In the end, after rescuing little Scarlet, Moon Knight ensures the intensity used against her kidnappers isn't filtered onto her. Instead, he's very gentle and kind to her, ensuring she's unharmed.
Normally at the end of my review I might try and explain to you why you should read Moon Knight. But, I'm not gonna do that because it's Warren Ellis, Declan Shalvey, Jordie Bellaire! Read Moon Knight! You're welcome.
- Norrin J. Powell
(Ed Brisson / Johnnie Christmas / Shari Chankhamma; Image Comics)
I've always enjoyed Ed Brisson's writing on Sheltered, but I have to say that I've been consistently captivated by the strength of the art, particularly the great pairing of Johnnie Christmas and Shari Chankhamma. They just have a way of bringing such a warm glow to the page, and it's so pleasing to the eyes.
Christmas's art is full of natural poses that just make everything so believable. I notice small moments like Lucas splashing water on his face, the way it perfectly isolates a quick moment in time. The art is somehow leathery and sinewy and detailed, yet still manages to have this warm supple quality to it that is very engaging and never pushes you out with awkward angles or off-model shots.
Anyway, there's still lots going on in this arc. Justin and Curt are dead (umm, spoiler alert(?) but it happened in the last issue), the lone survivor of the crazy shootout is still on the run and could out all of Safe Haven, and Lucas' leadership seems to be faltering. I always like how Brisson chooses to pair characters off for these conversations. Here, we have Lucas and Joey counterbalanced by Victoria and Nancy, both trying to make sense of what's happening. Hey, if you thought killing dogs sucked, well, this issue builds toward one hell of a gut-punch. #TeamVictoria
- Justin Giampaoli
Deadpool vs. X-Force #1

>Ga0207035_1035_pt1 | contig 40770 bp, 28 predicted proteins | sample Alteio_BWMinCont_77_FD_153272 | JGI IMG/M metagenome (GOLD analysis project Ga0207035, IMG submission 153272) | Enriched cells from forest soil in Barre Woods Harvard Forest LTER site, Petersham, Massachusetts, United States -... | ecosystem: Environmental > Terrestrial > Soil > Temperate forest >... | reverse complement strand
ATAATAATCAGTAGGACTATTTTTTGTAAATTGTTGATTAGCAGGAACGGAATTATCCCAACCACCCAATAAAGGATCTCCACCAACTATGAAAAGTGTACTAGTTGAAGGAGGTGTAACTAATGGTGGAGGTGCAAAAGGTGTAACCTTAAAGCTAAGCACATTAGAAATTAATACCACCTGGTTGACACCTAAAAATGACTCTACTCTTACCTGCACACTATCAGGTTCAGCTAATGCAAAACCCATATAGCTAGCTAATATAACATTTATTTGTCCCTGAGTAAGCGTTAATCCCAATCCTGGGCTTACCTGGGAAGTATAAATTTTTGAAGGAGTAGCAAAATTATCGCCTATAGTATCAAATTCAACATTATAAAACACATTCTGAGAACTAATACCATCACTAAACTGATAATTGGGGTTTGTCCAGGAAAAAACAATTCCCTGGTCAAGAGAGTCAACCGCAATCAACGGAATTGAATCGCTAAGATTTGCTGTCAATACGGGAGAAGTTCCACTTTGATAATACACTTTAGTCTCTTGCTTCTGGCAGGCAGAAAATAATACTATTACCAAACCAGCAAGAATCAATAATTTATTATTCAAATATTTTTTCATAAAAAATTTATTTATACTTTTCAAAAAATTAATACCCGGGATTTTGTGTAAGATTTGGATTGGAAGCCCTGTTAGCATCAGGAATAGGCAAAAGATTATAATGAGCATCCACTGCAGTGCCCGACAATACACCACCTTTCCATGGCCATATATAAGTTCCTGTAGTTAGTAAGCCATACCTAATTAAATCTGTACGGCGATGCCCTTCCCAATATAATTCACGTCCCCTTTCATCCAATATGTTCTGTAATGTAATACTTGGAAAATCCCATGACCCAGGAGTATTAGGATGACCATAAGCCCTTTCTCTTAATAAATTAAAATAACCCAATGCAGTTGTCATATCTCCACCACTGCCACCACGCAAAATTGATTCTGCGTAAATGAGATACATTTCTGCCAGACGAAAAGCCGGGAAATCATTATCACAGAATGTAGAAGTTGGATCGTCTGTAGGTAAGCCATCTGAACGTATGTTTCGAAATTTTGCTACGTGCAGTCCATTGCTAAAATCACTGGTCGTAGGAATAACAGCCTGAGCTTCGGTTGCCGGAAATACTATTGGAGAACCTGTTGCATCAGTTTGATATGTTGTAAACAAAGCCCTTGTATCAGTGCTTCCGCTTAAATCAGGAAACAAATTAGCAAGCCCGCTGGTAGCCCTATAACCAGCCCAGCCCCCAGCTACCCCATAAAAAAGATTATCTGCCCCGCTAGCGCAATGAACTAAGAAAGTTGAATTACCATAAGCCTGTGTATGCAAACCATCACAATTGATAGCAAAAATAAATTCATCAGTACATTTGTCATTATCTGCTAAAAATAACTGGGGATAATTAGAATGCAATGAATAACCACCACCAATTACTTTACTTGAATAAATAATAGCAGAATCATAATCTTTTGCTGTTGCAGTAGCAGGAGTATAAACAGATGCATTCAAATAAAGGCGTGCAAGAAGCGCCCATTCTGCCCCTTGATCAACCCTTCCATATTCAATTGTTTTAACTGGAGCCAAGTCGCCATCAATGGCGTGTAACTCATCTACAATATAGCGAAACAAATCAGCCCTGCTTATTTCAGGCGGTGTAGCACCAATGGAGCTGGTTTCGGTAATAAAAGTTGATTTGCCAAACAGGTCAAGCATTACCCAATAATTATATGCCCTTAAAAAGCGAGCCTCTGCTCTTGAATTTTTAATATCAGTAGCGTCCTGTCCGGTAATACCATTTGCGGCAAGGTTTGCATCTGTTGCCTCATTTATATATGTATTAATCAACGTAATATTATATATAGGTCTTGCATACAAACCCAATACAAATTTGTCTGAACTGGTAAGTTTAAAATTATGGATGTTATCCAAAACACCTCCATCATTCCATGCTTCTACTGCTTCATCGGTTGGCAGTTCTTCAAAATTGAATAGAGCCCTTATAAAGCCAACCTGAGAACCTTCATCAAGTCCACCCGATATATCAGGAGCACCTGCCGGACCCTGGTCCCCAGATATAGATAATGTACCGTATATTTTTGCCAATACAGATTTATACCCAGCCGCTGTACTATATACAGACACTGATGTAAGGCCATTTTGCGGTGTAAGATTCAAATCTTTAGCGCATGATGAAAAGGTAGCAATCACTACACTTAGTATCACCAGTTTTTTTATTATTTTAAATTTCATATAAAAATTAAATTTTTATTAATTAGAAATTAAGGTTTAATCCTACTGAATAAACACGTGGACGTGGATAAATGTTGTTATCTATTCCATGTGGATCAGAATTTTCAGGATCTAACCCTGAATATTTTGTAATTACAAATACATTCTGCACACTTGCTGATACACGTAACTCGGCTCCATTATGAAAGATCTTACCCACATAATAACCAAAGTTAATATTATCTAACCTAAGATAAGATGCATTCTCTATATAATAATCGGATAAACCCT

(Duane Swierczynski / Pepe Larraz / Nolan Woodard; Marvel Comics)
My feature this week, Deadpool vs. X-Force #1 – penned by Duane Swierczynski (Birds of Prey) and penciled by Pepe Larraz (The Mighty Thor) — is a much lighter retconned meeting between the Merc With a Mouth & Cable’s….. I can’t call them…. X-Force.
If you were a fan of the now classic early 90’s Rob Liefeld and Fabian Nicieza’s New Mutants #98, which helped launch X-Force #1 – a grittier and more violent foray away from all things 80‘s — then you will find this more comedic fluff of this time traveling first blind date as nothing more then a soon forgotten waste. But, if you have been a fan of the more recent runs on Deadpool or the now digitized early-millennium Cable & Deadpool, then you will be left smiling through the checkout.
This "what-if" tale takes place before the Liefeld/Nicieza penned classic. Our favorite Pool is still wearing the villain hat (yellow word bubbles and all) and the grizzled “I hate all things” Cable is leading the New Mutants (referred as X-Force minus the lesser backboned kids of the NM).
Have I lost you yet?
Good. So was I, initially.
Rather then waste numerous pages explaining backstory and how-the-hell’s, Swierczynski jumps right into the action with little more than a “hi how you doing.” His first issue in the mini series is a must read for the Deadhead fan who grew up on Wade being nothing more than a joking anti-hero. I mean, for pete’s sake, his big ass gun he uses to mow down the British during the Revolutionary War is called Kingslayer.
This loyal Marvel Apostle enjoyed the read for its simplistic approach and Larraz’ fun sketches and Nolan (Planet of the Apes) Woodard‘s vibrant colors that can’t help but scream right off the page.
- Lance Paul
(Joshua Williamson / Carlos Magno; BOOM! Studios)
Robocop is hard to get right. Don’t believe me? Watch literally 75% of the existing Robocop movies. It’s a long-held belief of mine that, divorced from the masterful satire that makes Paul Verhoeven & Ed Neumeier’s version unassailable, Robocop becomes just another tin-man with a big gun. So to say I was hesitant about BOOM! Studios’ new ongoing Robocop by Joshua Williamson (Captain Midnight) and Carlos Magno (Deathmatch) is an understatement, though the good news is they mostly seem to get it right. Kind of. Set after the events of the O.G. Robocop - and bringing back Lewis, Sgt. Reed, even deep-cut Detroit cop Manson - the story wastes no time giving fans what they want, front-loading “I’d buy that for a dollar” and “Dead or alive…” literally into the first two pages.